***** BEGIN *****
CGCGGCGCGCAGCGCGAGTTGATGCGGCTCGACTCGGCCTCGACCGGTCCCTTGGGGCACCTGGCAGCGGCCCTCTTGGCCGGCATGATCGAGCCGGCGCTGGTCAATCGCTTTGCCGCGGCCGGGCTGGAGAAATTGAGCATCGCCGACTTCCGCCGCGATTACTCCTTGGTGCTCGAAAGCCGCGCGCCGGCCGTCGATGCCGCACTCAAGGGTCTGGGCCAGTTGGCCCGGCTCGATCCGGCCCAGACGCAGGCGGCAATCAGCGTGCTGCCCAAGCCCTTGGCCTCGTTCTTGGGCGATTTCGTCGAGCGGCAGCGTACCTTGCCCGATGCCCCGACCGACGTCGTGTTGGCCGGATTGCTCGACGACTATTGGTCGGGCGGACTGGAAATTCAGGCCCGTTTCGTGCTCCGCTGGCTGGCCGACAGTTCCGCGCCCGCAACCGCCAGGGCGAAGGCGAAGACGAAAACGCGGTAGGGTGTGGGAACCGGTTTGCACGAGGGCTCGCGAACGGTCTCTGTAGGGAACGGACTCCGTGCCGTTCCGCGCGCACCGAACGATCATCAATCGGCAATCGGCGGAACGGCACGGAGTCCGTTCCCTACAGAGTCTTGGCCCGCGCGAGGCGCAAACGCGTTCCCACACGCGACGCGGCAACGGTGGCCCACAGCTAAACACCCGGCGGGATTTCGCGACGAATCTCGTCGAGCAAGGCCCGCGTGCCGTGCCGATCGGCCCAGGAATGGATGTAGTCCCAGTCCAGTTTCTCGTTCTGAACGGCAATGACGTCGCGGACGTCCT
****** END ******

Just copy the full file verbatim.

CGCGGCGCGCAGCGCGAGTTGATGCGGCTCGACTCGGCCTCGACCGGTCCCTTGGGGCACCTGGCAGCGGCCCTCTTGGCCGGCATGATCGAGCCGGCGCTGGTCAATCGCTTTGCCGCGGCCGGGCTGGAGAAATTGAGCATCGCCGACTTCCGCCGCGATTACTCCTTGGTGCTCGAAAGCCGCGCGCCGGCCGTCGATGCCGCACTCAAGGGTCTGGGCCAGTTGGCCCGGCTCGATCCGGCCCAGACGCAGGCGGCAATCAGCGTGCTGCCCAAGCCCTTGGCCTCGTTCTTGGGCGATTTCGTCGAGCGGCAGCGTACCTTGCCCGATGCCCCGACCGACGTCGTGTTGGCCGGATTGCTCGACGACTATTGGTCGGGCGGACTGGAAATTCAGGCCCGTTTCGTGCTCCGCTGGCTGGCCGACAGTTCCGCGCCCGCAACCGCCAGGGCGAAGGCGAAGACGAAAACGCGGTAGGGTGTGGGAACCGGTTTGCACGAGGGCTCGCGAACGGTCTCTGTAGGGAACGGACTCCGTGCCGTTCCGCGCGCACCGAACGATCATCAATCGGCAATCGGCGGAACGGCACGGAGTCCGTTCCCTACAGAGTCTTGGCCCGCGCGAGGCGCAAACGCGTTCCCACACGCGACGCGGCAACGGTGGCCCACAGCTAAACACCCGGCGGGATTTCGCGACGAATCTCGTCGAGCAAGGCCCGCGTGCCGTGCCGATCGGCCCAGGAATGGATGTAGTCCCAGTCCAGTTTCTCGTTCTGAACGGCAATGACGTCGCGGACGTCCT